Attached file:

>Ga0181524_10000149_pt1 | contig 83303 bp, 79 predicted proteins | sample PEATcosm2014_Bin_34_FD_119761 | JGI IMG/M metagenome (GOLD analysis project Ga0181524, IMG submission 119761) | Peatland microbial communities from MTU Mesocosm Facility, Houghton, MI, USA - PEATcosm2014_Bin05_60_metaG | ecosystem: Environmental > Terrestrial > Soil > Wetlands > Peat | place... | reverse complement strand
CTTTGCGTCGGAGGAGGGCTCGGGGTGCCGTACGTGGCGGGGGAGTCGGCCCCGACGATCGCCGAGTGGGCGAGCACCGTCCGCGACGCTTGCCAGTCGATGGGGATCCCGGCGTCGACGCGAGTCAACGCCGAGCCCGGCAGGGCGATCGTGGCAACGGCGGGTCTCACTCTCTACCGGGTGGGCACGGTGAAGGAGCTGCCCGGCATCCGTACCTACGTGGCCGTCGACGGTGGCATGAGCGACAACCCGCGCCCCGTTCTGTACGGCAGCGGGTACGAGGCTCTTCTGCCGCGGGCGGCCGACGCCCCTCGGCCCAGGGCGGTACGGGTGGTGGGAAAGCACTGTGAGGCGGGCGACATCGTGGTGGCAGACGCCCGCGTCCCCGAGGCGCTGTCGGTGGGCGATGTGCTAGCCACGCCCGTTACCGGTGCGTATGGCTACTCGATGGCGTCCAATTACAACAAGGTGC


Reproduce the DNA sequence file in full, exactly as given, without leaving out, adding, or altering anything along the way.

>Ga0181524_10000149_pt1 | contig 83303 bp, 79 predicted proteins | sample PEATcosm2014_Bin_34_FD_119761 | JGI IMG/M metagenome (GOLD analysis project Ga0181524, IMG submission 119761) | Peatland microbial communities from MTU Mesocosm Facility, Houghton, MI, USA - PEATcosm2014_Bin05_60_metaG | ecosystem: Environmental > Terrestrial > Soil > Wetlands > Peat | place... | reverse complement strand
CTTTGCGTCGGAGGAGGGCTCGGGGTGCCGTACGTGGCGGGGGAGTCGGCCCCGACGATCGCCGAGTGGGCGAGCACCGTCCGCGACGCTTGCCAGTCGATGGGGATCCCGGCGTCGACGCGAGTCAACGCCGAGCCCGGCAGGGCGATCGTGGCAACGGCGGGTCTCACTCTCTACCGGGTGGGCACGGTGAAGGAGCTGCCCGGCATCCGTACCTACGTGGCCGTCGACGGTGGCATGAGCGACAACCCGCGCCCCGTTCTGTACGGCAGCGGGTACGAGGCTCTTCTGCCGCGGGCGGCCGACGCCCCTCGGCCCAGGGCGGTACGGGTGGTGGGAAAGCACTGTGAGGCGGGCGACATCGTGGTGGCAGACGCCCGCGTCCCCGAGGCGCTGTCGGTGGGCGATGTGCTAGCCACGCCCGTTACCGGTGCGTATGGCTACTCGATGGCGTCCAATTACAACAAGGTGC